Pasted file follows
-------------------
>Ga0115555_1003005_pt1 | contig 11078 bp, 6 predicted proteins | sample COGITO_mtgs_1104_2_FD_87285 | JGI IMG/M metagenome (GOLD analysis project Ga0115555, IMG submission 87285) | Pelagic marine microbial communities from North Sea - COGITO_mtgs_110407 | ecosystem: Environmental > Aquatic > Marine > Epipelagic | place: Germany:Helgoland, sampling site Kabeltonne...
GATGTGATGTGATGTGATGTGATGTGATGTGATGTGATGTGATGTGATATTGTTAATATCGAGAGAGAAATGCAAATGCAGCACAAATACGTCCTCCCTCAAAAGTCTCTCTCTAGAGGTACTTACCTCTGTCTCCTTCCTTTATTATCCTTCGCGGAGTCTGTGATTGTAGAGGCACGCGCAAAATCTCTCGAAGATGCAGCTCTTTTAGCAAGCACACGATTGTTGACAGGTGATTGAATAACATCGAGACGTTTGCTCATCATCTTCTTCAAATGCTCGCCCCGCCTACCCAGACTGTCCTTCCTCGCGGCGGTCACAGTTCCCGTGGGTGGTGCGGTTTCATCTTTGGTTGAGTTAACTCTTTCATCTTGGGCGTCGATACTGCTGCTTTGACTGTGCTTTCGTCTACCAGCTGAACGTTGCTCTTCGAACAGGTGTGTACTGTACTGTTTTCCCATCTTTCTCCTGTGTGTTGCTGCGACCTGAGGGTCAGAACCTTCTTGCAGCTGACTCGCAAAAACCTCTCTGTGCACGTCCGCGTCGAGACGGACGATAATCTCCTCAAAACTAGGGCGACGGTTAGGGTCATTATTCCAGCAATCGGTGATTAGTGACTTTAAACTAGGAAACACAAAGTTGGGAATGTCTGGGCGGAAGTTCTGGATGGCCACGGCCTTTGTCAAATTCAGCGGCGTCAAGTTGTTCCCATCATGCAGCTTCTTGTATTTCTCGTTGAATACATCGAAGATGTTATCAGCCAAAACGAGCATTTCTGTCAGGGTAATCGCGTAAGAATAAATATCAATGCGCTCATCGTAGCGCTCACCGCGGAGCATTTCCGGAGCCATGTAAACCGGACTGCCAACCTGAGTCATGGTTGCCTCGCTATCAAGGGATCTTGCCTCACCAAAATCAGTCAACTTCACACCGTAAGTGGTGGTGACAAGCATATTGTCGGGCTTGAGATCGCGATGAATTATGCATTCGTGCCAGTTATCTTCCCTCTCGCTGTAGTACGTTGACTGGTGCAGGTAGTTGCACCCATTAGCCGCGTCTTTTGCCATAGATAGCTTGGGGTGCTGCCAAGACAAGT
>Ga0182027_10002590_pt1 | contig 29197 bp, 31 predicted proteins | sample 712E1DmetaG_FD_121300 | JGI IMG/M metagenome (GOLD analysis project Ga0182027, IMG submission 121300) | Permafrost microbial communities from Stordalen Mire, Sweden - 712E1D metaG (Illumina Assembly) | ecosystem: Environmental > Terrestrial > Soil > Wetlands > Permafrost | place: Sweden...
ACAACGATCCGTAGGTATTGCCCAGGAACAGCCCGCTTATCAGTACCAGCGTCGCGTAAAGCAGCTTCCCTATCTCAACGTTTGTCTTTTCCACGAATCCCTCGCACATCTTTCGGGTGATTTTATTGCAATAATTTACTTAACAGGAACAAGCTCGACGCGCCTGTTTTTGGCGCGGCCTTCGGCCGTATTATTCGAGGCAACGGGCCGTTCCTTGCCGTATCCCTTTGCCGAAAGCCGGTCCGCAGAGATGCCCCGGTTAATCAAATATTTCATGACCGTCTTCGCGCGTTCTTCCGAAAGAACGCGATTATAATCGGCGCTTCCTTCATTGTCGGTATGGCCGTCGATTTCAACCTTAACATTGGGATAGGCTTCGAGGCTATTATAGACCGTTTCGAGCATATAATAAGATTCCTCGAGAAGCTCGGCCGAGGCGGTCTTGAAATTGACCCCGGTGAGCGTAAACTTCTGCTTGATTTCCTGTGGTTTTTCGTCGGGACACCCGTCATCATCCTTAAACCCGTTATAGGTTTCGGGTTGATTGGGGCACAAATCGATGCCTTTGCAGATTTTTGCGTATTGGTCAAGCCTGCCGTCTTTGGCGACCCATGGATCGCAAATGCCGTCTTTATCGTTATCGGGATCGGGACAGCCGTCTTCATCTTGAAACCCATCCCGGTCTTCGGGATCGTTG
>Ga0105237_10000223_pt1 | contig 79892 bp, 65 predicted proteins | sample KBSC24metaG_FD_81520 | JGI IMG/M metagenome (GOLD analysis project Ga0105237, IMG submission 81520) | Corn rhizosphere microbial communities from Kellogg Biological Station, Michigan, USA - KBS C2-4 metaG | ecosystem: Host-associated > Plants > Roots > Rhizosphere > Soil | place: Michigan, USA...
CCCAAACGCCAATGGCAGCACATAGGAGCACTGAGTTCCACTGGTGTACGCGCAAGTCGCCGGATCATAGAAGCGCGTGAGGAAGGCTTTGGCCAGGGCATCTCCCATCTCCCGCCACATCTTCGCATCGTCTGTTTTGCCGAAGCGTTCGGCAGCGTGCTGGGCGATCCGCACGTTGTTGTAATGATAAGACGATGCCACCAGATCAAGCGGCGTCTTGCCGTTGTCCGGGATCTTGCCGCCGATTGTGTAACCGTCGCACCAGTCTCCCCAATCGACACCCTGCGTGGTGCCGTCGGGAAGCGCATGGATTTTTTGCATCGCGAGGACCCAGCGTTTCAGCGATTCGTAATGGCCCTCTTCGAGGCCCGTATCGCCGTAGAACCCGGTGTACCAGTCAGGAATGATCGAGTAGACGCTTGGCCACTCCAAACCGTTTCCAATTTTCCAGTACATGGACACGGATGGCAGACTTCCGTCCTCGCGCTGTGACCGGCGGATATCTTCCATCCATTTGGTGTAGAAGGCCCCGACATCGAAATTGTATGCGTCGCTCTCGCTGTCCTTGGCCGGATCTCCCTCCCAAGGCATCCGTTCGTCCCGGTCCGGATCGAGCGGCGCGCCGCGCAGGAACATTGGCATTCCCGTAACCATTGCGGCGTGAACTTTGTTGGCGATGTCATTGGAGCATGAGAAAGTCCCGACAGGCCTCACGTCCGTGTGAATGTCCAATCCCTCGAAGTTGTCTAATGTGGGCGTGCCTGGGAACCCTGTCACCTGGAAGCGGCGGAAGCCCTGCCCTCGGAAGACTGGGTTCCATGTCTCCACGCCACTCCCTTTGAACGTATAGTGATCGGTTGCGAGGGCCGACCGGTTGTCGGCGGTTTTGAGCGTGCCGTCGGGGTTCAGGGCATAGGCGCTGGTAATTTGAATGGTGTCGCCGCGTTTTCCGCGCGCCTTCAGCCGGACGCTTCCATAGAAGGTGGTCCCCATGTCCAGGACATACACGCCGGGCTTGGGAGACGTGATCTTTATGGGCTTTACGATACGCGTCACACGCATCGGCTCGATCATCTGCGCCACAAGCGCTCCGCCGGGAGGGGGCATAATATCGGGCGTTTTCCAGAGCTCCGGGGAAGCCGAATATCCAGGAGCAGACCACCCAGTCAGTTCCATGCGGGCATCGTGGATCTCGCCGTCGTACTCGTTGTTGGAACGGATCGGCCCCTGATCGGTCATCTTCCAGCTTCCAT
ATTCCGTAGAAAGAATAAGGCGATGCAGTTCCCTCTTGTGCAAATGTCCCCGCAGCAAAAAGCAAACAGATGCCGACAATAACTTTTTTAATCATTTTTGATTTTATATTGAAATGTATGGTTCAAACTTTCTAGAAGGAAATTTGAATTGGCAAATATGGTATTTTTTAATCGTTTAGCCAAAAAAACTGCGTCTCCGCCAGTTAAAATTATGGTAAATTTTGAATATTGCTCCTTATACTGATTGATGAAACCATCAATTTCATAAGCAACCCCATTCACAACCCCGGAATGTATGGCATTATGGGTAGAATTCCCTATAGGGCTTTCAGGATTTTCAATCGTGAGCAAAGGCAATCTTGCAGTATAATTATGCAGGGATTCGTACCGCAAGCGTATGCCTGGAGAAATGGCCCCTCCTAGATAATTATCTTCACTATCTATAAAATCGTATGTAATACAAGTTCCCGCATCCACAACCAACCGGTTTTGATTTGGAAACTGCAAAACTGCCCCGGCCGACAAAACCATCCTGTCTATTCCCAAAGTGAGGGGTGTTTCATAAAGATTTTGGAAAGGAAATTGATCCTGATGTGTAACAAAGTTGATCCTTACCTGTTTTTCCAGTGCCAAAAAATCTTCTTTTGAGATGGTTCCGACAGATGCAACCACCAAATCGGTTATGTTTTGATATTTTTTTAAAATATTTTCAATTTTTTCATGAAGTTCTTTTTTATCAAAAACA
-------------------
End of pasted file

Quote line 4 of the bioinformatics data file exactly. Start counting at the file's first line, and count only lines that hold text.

ACAACGATCCGTAGGTATTGCCCAGGAACAGCCCGCTTATCAGTACCAGCGTCGCGTAAAGCAGCTTCCCTATCTCAACGTTTGTCTTTTCCACGAATCCCTCGCACATCTTTCGGGTGATTTTATTGCAATAATTTACTTAACAGGAACAAGCTCGACGCGCCTGTTTTTGGCGCGGCCTTCGGCCGTATTATTCGAGGCAACGGGCCGTTCCTTGCCGTATCCCTTTGCCGAAAGCCGGTCCGCAGAGATGCCCCGGTTAATCAAATATTTCATGACCGTCTTCGCGCGTTCTTCCGAAAGAACGCGATTATAATCGGCGCTTCCTTCATTGTCGGTATGGCCGTCGATTTCAACCTTAACATTGGGATAGGCTTCGAGGCTATTATAGACCGTTTCGAGCATATAATAAGATTCCTCGAGAAGCTCGGCCGAGGCGGTCTTGAAATTGACCCCGGTGAGCGTAAACTTCTGCTTGATTTCCTGTGGTTTTTCGTCGGGACACCCGTCATCATCCTTAAACCCGTTATAGGTTTCGGGTTGATTGGGGCACAAATCGATGCCTTTGCAGATTTTTGCGTATTGGTCAAGCCTGCCGTCTTTGGCGACCCATGGATCGCAAATGCCGTCTTTATCGTTATCGGGATCGGGACAGCCGTCTTCATCTTGAAACCCATCCCGGTCTTCGGGATCGTTG